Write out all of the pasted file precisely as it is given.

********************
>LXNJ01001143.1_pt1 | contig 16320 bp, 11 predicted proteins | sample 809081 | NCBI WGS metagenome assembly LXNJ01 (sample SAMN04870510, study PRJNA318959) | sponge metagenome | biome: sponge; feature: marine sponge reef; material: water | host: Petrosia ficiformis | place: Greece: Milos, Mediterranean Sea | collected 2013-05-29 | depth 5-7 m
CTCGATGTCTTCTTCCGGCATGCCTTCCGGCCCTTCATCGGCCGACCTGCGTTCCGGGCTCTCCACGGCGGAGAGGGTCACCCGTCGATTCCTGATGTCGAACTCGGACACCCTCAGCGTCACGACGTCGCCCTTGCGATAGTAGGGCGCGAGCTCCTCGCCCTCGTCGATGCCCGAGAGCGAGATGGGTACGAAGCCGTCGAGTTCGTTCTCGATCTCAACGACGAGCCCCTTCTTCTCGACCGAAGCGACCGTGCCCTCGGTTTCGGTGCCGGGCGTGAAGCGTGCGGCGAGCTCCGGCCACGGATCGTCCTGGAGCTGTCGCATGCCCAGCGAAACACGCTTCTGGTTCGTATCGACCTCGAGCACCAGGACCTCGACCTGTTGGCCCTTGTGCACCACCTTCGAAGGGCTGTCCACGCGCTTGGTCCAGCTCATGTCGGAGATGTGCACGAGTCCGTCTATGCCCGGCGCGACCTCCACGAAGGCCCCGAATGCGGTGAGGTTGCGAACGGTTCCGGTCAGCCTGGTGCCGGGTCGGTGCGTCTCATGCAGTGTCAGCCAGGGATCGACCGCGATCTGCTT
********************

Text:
>LXNJ01001143.1_pt1 | contig 16320 bp, 11 predicted proteins | sample 809081 | NCBI WGS metagenome assembly LXNJ01 (sample SAMN04870510, study PRJNA318959) | sponge metagenome | biome: sponge; feature: marine sponge reef; material: water | host: Petrosia ficiformis | place: Greece: Milos, Mediterranean Sea | collected 2013-05-29 | depth 5-7 m
CTCGATGTCTTCTTCCGGCATGCCTTCCGGCCCTTCATCGGCCGACCTGCGTTCCGGGCTCTCCACGGCGGAGAGGGTCACCCGTCGATTCCTGATGTCGAACTCGGACACCCTCAGCGTCACGACGTCGCCCTTGCGATAGTAGGGCGCGAGCTCCTCGCCCTCGTCGATGCCCGAGAGCGAGATGGGTACGAAGCCGTCGAGTTCGTTCTCGATCTCAACGACGAGCCCCTTCTTCTCGACCGAAGCGACCGTGCCCTCGGTTTCGGTGCCGGGCGTGAAGCGTGCGGCGAGCTCCGGCCACGGATCGTCCTGGAGCTGTCGCATGCCCAGCGAAACACGCTTCTGGTTCGTATCGACCTCGAGCACCAGGACCTCGACCTGTTGGCCCTTGTGCACCACCTTCGAAGGGCTGTCCACGCGCTTGGTCCAGCTCATGTCGGAGATGTGCACGAGTCCGTCTATGCCCGGCGCGACCTCCACGAAGGCCCCGAATGCGGTGAGGTTGCGAACGGTTCCGGTCAGCCTGGTGCCGGGTCGGTGCGTCTCATGCAGTGTCAGCCAGGGATCGACCGCGATCTGCTT